What do apples, strawberries, burnt hot dogs, and bottom-feeding pigs all have in common? Hint: It’s not that they were all present at your last family barbecue. It’s that — and feel free to use this line at your next family barbecue — they’re all cucumbers.

Seriously! Here’s the pig, apple, hot dog, and a whole bunch of strawberries — all sea cucumbers nicknamed for their unique shapes and colors. Now, once you’ve roped Aunt Mary in with that little nugget of trivia, you can turn the conversation toward overfishing and climate change, which always goes well at family gatherings. Here, it goes like this:

According to a new study published in the journal Conservation Genetics, populations of “burnt hot dog” sea cucumbers off the coast of Japan are suffering from low genetic diversity — bad news for the sluggish invertebrates, since low genetic diversity means low adaptability in the face of environmental stresses like disease and climate change.

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If at this point, Aunt Mary starts to lose interest — who cares about overcooked wieners, when we have salmon, coral, and tuna to worry about? — then it’s time whip out fun fact number two, from the California Academy of Sciences:

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“It’s easy to underestimate the sea cucumber,” says Dr. Iria Fernandez-Silva, an Academy postdoctoral research fellow. “Sea cucumbers look goofy, move slowly, and barf up their guts when startled, but these invertebrates are superstar ocean cleaners that are hugely important to marine ecosystems.”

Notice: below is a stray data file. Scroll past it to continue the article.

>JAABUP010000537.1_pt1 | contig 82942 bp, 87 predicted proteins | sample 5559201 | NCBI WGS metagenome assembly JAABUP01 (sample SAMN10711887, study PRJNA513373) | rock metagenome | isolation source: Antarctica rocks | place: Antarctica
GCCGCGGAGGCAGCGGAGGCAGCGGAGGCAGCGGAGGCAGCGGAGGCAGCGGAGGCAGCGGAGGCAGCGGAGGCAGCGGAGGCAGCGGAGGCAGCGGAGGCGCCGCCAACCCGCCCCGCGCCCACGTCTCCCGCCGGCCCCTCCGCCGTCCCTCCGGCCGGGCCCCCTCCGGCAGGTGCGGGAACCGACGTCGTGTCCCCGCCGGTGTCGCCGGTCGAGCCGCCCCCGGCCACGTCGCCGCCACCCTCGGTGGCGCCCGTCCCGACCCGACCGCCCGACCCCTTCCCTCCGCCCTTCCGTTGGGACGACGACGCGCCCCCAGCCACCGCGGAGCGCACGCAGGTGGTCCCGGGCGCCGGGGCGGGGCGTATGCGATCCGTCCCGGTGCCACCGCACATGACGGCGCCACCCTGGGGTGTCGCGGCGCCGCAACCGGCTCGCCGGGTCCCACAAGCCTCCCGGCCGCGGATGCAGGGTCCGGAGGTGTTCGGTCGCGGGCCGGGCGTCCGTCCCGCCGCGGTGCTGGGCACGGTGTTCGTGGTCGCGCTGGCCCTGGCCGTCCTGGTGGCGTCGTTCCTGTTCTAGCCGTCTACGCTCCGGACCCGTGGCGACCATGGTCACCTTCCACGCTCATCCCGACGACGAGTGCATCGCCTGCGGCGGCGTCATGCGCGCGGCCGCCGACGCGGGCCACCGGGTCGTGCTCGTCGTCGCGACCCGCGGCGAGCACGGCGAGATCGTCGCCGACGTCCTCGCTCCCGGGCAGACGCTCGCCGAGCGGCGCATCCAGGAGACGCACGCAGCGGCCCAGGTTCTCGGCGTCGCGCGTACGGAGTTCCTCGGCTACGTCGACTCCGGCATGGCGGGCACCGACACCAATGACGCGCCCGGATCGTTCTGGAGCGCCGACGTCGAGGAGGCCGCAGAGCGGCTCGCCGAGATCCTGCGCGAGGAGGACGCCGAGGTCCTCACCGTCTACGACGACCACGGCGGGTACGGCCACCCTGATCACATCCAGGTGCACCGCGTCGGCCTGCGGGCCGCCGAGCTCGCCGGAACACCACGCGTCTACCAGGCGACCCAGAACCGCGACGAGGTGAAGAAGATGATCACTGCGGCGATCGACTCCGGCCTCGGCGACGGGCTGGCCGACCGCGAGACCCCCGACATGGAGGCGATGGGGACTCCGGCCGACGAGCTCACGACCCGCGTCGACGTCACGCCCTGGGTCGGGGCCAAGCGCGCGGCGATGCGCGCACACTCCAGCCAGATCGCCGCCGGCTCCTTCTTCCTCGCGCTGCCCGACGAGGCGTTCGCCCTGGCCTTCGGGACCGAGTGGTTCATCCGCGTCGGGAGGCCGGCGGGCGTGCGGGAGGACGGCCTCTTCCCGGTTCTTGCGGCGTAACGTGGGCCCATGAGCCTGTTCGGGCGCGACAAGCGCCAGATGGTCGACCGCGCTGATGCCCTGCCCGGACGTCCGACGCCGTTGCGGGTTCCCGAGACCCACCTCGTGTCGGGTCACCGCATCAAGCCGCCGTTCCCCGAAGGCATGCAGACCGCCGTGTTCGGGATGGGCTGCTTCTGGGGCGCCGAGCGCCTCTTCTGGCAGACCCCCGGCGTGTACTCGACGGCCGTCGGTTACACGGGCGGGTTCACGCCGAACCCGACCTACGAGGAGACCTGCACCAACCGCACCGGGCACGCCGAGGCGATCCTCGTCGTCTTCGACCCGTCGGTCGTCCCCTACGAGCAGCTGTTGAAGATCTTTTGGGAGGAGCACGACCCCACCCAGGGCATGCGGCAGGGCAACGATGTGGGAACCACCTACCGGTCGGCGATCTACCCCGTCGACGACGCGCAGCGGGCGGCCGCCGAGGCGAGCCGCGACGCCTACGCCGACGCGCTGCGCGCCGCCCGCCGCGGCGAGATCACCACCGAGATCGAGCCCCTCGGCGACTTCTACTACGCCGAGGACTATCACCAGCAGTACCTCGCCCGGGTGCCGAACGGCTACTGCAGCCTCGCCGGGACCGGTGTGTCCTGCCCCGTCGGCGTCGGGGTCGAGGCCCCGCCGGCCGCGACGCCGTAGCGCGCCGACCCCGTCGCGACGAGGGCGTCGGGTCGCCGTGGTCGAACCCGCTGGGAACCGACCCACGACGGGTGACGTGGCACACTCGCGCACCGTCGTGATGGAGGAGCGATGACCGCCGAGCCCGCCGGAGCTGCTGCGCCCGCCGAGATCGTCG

Now, normally, there’s no “but” that could possibly salvage the reputation of a slow-moving, goofy-looking, gut-barfing hot dog impersonator, but sea cukes are an exception. These valiant nocturnal creatures wake up every night to inch along the ocean floor, vacuuming up dead plants and animals, extracting nutrients, and excreting clean sand in their wake. It’s a dirty job, but someone’s gotta do it — and why not this guy?

So now that you’ve convinced Aunt Mary that sea cucumbers are important, give her the bad news: Looking at sea cucumber populations around Okinawa, Fernandez-Silva and her colleagues found lower genetic diversity on the east side of the island, where there’s more pollution and commercial development, indicating a possible link between water quality and genetic diversity (also giving a whole new meaning to the term “dirty water dog“).

sea cucumber

Steve Taylor

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And things are only going to get worse for the already crippled populations, because we’re also overfishing them. From the press release:

A rapid rise in East Asia’s consumer demand for sea cucumbers for both food and medicine has increased fishing pressures in many parts of the world. Overfishing can spell extinction for species of sea cucumber that already face serious pollution and habitat destruction threats worldwide. For example, populations of Holothuria whitmaeiand H. scabra—once common in the entire Indian and Pacific oceans—have recently declined 60 to 90 percent in most of their traditional ranges. Today, at least 16 species of sea cucumber are considered threatened with extinction by the International Union for Conservation of Nature (IUCN) Red List, a global authority on the conservation status of plants and animals.

The solution, the researchers say, is to impose local regulations that protect sea cucumber populations, especially those suffering from overfishing.

OK — now let Aunt Mary go schmooze with other relatives. She’s been politely faking interest in what you’ve been saying for the past 15 minutes and deserves a second helping of coleslaw. She was going to have a hot dog, but you’ve ruined them forever.